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Taipei zoo welcomes mainland panda pair

The Taipei zoo opened its new panda house to the public and media on Thursday, showcasing its full efforts to welcome the giant panda pair presented by the mainland.

 

The new panda house covers an area of 5,500 square meters with an investment of 300 million New Taiwan dollars (9.1 million U.S. dollars), said Jason Yeh, the zoo director.

 

The two pandas, Tuan Tuan and Yuan Yuan, will live in two rooms, 254 square meters and 210 square meters respectively.

 

The rooms' inside wall is painted with pictures of snow-capped mountains, dense forest and rivers, resembling the southwestern Sichuan Province where they came from.

 

The airconditioning system will keep the room temperature at 18 to 22 degrees Celsius and the indoor humidity level at 60 to 70 percent in the summer, which is much hotter on the island than Sichuan, Yeh said.

 

They will also enjoy a 765-square-meter garden enclosed by glass, which is 4-cm-thick and noise-proof.

 

"We will also ask visitors to lower their voice and avoid using camera flash so as not to disturb their lives," Yeh said.

 

The rest part of the panda house are the visitor service center, souvenir shop and cafe.

 

The house was open to the visitors in the first opening hour of the zoo Thursday morning.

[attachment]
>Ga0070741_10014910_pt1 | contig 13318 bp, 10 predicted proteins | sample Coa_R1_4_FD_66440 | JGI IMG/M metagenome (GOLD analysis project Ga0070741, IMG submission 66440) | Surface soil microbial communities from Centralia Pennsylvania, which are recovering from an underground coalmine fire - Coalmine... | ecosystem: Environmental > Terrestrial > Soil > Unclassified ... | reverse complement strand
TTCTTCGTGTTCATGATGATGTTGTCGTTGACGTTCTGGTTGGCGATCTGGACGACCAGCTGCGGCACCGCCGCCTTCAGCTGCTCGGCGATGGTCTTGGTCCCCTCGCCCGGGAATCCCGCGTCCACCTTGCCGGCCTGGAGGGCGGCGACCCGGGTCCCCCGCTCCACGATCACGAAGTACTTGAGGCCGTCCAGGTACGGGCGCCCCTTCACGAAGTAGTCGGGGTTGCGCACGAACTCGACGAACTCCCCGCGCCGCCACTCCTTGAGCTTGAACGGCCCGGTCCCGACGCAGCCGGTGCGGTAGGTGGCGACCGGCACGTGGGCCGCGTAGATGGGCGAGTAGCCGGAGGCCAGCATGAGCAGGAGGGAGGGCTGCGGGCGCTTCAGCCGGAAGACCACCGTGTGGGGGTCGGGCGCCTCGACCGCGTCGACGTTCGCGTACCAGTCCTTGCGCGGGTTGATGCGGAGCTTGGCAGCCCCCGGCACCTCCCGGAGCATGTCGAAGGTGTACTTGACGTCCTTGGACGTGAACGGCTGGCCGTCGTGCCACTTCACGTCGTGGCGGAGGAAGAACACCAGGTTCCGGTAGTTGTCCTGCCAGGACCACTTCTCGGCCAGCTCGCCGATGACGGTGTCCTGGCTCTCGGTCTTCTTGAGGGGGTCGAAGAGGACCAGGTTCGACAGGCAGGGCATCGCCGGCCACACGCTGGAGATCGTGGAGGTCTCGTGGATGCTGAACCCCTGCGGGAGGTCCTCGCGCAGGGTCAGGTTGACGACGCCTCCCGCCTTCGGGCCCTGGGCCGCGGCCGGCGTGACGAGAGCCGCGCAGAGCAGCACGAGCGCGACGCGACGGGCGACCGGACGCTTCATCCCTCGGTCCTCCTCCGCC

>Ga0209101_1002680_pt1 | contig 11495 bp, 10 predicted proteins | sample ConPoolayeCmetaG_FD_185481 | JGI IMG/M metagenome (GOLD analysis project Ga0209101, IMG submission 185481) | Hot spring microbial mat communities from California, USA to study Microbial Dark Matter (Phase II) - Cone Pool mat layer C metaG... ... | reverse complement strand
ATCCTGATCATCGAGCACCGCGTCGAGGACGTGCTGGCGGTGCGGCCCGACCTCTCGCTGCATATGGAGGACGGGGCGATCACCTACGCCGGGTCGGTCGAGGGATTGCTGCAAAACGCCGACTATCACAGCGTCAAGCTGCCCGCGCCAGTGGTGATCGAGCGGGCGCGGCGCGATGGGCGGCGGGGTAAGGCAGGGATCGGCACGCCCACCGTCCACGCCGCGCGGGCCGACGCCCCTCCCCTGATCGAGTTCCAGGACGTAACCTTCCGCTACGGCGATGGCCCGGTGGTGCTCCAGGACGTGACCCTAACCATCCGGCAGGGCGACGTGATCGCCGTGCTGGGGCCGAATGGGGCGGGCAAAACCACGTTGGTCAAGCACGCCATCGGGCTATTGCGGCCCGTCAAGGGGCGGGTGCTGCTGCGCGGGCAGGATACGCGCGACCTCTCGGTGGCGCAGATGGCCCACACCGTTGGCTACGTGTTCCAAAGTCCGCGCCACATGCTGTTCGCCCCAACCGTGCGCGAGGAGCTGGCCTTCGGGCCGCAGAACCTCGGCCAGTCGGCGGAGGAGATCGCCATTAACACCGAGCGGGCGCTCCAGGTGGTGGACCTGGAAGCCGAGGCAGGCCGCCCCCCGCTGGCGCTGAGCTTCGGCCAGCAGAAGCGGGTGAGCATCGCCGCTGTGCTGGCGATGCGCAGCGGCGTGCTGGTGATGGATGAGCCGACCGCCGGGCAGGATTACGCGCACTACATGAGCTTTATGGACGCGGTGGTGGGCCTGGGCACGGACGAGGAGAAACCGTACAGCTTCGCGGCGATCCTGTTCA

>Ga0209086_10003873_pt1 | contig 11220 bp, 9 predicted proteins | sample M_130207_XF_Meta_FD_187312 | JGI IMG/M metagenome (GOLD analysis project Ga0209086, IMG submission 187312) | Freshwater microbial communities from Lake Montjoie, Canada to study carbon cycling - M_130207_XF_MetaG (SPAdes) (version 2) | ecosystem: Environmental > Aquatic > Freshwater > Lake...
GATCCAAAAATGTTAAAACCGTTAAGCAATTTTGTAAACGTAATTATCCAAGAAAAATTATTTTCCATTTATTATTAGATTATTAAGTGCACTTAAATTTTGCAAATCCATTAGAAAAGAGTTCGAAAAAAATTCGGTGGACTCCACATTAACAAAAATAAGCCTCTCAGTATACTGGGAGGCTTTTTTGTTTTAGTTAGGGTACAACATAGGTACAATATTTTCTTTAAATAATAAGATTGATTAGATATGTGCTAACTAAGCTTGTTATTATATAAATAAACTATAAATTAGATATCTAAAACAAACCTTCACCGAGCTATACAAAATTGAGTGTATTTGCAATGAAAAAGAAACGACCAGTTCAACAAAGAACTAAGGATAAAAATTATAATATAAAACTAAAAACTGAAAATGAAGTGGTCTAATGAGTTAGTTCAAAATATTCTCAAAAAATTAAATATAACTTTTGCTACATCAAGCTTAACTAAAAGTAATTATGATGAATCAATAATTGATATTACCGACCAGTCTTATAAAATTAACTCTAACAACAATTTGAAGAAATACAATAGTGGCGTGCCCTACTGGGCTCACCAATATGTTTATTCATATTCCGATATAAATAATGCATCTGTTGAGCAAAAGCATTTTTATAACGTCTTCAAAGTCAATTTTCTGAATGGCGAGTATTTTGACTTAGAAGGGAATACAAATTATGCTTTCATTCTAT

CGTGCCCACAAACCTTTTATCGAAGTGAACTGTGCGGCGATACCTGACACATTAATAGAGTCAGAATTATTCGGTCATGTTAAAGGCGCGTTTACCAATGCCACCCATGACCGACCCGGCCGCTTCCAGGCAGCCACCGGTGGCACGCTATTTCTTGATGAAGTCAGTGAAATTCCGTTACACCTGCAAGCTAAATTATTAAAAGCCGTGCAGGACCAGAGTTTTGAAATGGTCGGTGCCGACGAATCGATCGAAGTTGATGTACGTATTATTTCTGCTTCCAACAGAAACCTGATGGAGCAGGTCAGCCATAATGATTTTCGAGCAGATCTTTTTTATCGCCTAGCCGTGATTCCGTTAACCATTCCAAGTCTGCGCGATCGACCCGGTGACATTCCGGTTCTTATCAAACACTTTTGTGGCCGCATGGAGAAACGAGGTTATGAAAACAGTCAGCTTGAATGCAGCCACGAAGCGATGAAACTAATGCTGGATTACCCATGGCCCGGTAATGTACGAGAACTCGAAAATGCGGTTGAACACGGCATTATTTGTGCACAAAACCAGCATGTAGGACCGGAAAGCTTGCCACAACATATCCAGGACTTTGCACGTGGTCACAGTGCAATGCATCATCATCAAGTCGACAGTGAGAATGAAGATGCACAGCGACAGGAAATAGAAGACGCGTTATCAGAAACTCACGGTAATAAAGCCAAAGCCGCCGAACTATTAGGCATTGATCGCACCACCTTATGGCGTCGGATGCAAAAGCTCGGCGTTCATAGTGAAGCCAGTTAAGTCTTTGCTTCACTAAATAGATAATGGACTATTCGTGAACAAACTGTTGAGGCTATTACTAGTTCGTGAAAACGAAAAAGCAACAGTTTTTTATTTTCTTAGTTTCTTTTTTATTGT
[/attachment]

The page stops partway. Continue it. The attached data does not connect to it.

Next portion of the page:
A lot of kids were seen taking photos inside the panda house.

 

"The new panda house is very big and has lots of plants. I think Tuan Tuan and Yuan Yuan will love their new home. My dad and mom have promised to bring me here to see them when they live here," said Chao Chin, a fourth-grade primary school student from Taipei county.

 

Thursday's opening is a trial run for the panda house, said Yeh. He expected the house to receive 25,000 visitors daily, 500 every ten minutes.

 

The panda pair is scheduled to travel to the island on Dec. 23, the State Council Taiwan Affairs Office spokesman Li Weiyi told a press conference in Beijing Wednesday

 

They are expected to meet the public at the Spring Festival, the Chinese lunar new year, but this will depend on how they adapt to the new environment, said Yang Hsiao-tung, director of Taipei's department of information and tourism.

 

(Xinhua News Agency December 19, 2008)